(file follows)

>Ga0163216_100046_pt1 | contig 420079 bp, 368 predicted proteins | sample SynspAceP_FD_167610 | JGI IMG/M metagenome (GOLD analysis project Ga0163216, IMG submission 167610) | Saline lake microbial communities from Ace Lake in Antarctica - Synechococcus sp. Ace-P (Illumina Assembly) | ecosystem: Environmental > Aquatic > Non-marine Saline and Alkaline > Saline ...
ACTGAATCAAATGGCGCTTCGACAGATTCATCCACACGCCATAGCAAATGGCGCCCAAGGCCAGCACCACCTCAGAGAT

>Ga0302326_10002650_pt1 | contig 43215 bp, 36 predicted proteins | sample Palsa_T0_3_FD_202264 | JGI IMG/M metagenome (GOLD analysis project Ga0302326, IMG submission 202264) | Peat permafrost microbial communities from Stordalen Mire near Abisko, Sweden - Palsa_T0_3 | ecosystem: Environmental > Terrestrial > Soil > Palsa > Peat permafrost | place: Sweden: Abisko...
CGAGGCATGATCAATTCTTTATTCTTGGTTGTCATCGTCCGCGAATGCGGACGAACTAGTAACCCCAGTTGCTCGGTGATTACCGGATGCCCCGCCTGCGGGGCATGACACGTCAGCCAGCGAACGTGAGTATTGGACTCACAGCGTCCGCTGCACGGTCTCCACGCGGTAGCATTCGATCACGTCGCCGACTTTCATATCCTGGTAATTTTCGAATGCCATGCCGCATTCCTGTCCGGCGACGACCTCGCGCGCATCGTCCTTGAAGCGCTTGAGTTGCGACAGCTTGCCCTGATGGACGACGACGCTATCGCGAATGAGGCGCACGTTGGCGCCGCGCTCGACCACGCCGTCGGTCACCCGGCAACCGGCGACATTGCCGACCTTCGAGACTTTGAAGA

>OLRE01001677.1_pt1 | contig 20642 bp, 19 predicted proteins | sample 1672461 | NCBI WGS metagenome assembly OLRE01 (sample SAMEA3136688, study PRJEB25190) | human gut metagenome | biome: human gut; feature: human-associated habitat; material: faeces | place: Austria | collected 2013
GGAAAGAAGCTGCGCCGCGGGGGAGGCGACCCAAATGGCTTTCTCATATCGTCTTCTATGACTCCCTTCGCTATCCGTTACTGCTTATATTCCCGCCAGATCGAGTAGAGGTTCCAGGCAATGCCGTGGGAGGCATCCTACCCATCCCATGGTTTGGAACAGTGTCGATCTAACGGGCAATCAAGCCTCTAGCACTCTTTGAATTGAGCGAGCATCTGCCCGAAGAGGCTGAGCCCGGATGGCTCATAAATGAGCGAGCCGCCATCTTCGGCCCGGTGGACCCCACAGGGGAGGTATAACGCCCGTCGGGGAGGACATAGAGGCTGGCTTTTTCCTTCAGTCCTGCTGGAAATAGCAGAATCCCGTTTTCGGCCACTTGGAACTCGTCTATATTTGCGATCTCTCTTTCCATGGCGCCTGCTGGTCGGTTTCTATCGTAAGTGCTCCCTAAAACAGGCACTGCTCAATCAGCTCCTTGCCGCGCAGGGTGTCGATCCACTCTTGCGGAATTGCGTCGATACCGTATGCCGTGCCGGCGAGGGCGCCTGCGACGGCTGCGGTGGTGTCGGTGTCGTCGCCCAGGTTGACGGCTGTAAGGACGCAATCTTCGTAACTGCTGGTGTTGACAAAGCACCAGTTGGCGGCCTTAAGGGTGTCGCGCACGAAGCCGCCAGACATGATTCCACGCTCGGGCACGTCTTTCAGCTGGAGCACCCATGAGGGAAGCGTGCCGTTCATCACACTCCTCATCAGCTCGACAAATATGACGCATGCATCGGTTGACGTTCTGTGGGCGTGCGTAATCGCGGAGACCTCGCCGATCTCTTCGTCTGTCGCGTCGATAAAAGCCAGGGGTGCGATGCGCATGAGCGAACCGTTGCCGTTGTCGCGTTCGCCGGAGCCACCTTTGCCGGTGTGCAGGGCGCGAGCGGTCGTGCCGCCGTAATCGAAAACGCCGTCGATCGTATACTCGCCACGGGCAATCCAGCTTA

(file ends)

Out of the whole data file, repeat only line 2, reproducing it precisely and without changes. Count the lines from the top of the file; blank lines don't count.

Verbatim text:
ACTGAATCAAATGGCGCTTCGACAGATTCATCCACACGCCATAGCAAATGGCGCCCAAGGCCAGCACCACCTCAGAGAT